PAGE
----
On January 7, 2015, we posted about the case of Garcia v. Google, Inc., which was a case then-pending in the Ninth Circuit Court of Appeals that raised the issue whether an actor has a protectable interest in his or her individual film performance. (See Here for prior post: https://affinitylaw.wordpress.com/2015/01/07/do-actors-have-protectable-copyright-interests-in-their-own-individual-film-performances/). While the case arose in the unique context of an actor’s performance in what she believed was a regular film being re-cut into an anti-Islamic propaganda film, the case nevertheless had important implications in the copyright field and for the entertainment and film industries.
On May 18, 2015, an en banc panel of the Ninth Circuit issued its decision in the Garcia case and (as expected by most copyright lawyers), the Ninth Circuit held that actors do not enjoy a copyright interest in their individual performances – primarily because they do not fix their “acting performance in a tangible medium, as required by 17 U.S.C. § 101.” Thus, the actor cannot be the author or owner of the work since the fixation is done by the film crew, not the performers.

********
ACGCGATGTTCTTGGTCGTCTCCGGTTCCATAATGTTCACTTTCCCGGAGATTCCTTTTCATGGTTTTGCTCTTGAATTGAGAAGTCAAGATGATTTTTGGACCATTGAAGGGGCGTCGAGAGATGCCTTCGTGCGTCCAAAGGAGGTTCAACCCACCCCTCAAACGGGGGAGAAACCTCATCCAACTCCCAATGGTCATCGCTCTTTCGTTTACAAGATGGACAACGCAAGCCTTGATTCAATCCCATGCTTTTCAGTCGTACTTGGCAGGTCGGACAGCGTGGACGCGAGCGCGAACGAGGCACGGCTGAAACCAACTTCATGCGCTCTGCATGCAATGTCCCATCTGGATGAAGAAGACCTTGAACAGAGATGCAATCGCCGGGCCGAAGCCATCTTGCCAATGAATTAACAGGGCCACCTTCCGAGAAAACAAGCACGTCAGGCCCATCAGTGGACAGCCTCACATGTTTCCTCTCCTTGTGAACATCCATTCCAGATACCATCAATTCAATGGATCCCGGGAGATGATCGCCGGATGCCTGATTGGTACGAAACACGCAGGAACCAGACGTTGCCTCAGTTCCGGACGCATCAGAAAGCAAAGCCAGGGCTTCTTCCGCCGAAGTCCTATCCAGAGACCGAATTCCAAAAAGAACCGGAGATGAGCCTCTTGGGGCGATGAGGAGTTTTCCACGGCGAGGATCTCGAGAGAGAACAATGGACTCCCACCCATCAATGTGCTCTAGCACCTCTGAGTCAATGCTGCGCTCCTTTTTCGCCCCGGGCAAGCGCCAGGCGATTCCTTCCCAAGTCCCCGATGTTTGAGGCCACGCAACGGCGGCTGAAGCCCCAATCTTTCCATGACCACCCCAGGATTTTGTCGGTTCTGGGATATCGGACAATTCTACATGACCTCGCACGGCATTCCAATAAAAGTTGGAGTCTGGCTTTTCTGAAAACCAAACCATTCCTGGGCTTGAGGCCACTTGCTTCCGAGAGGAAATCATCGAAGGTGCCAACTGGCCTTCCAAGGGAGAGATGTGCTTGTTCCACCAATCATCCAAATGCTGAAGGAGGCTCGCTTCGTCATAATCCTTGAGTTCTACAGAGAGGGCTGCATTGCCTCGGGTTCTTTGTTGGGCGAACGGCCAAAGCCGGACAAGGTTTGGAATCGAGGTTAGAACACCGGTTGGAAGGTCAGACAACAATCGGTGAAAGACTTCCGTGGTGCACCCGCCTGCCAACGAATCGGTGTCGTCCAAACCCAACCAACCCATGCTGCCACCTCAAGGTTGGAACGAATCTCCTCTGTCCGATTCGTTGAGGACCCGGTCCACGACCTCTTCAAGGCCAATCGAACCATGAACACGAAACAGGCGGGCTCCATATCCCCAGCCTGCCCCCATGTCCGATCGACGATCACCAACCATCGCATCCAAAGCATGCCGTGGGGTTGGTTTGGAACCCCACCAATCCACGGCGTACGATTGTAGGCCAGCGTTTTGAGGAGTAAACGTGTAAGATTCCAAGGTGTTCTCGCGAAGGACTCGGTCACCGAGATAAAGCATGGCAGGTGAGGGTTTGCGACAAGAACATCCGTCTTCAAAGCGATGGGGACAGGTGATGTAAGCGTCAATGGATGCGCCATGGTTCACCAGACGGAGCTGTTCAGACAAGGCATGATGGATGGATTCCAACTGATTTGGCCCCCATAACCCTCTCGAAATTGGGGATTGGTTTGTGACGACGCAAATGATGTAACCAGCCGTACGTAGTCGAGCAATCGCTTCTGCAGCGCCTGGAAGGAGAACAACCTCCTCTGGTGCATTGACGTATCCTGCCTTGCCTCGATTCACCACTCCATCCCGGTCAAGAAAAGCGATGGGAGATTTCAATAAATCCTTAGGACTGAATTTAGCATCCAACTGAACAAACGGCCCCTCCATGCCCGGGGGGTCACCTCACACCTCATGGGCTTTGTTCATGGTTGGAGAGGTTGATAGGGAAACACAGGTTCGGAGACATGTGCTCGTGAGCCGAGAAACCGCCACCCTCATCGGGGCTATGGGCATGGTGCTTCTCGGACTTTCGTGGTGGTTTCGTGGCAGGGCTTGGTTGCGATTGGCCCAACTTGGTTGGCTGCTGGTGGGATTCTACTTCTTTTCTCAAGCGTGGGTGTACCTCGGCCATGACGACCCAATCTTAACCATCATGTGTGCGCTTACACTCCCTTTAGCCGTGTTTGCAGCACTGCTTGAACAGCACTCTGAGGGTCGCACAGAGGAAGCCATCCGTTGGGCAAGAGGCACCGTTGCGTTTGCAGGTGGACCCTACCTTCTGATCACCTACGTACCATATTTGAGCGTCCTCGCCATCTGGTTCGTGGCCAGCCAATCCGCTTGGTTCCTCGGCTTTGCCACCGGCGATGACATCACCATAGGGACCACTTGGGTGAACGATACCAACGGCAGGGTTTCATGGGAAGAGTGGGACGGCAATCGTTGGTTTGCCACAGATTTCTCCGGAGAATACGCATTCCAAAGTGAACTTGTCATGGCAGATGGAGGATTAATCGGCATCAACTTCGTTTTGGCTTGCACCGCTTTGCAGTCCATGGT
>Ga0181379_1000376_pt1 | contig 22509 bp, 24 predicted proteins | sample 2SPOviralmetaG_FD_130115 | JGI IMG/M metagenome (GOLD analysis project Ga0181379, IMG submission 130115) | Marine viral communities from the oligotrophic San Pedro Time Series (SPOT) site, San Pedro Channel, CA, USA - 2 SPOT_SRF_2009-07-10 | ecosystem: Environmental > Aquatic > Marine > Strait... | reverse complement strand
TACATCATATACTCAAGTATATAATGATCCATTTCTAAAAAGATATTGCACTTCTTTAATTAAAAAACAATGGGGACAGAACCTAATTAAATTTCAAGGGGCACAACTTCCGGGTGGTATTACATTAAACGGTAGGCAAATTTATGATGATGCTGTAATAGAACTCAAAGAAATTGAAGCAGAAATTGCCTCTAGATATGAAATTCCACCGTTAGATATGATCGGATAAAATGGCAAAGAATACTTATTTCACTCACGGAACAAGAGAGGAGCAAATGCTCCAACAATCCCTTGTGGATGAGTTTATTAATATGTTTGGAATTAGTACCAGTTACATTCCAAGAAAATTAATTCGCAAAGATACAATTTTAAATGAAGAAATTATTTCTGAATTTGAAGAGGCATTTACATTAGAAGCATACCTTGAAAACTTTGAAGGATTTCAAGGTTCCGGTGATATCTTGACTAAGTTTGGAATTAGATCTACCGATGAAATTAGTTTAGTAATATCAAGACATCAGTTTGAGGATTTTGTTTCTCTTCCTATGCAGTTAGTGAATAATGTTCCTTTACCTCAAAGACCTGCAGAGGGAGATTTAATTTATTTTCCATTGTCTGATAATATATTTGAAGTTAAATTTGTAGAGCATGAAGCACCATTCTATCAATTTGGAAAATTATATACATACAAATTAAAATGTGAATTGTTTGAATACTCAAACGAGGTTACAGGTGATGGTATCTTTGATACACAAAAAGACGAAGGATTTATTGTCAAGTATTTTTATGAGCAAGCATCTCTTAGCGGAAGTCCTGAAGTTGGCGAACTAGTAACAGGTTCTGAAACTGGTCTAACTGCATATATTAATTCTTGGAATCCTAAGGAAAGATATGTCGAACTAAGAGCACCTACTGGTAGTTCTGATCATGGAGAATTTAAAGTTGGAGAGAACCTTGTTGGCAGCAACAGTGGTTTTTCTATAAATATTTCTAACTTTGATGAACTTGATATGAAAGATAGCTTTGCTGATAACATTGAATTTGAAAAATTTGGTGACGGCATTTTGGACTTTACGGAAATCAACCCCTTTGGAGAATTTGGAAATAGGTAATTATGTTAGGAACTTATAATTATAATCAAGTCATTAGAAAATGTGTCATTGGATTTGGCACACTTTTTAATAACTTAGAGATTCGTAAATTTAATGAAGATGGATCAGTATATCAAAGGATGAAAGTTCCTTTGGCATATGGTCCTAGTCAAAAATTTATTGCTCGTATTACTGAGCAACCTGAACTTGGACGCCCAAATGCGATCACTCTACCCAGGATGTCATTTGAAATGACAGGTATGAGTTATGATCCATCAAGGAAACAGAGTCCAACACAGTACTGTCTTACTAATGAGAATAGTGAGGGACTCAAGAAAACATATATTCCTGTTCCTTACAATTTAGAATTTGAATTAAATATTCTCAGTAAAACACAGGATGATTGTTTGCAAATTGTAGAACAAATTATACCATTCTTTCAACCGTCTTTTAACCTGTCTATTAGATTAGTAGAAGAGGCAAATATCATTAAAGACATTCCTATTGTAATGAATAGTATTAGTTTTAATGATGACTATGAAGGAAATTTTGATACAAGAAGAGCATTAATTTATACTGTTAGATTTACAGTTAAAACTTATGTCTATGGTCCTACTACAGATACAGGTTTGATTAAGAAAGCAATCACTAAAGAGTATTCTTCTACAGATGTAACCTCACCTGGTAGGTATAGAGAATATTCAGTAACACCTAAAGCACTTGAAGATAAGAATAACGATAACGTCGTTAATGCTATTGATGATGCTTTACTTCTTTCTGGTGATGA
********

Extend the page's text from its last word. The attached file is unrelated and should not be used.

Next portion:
The Ninth Circuit also rejected the arguments that actors in a film enjoy privacy right protections, any “right to be forgotten,” or any protection from emotional distress arising from copyright law.
The Ninth Circuit en banc decision in Garcia can be found here: http://cdn.ca9.uscourts.gov/datastore/opinions/2015/05/18/12-57302.pdf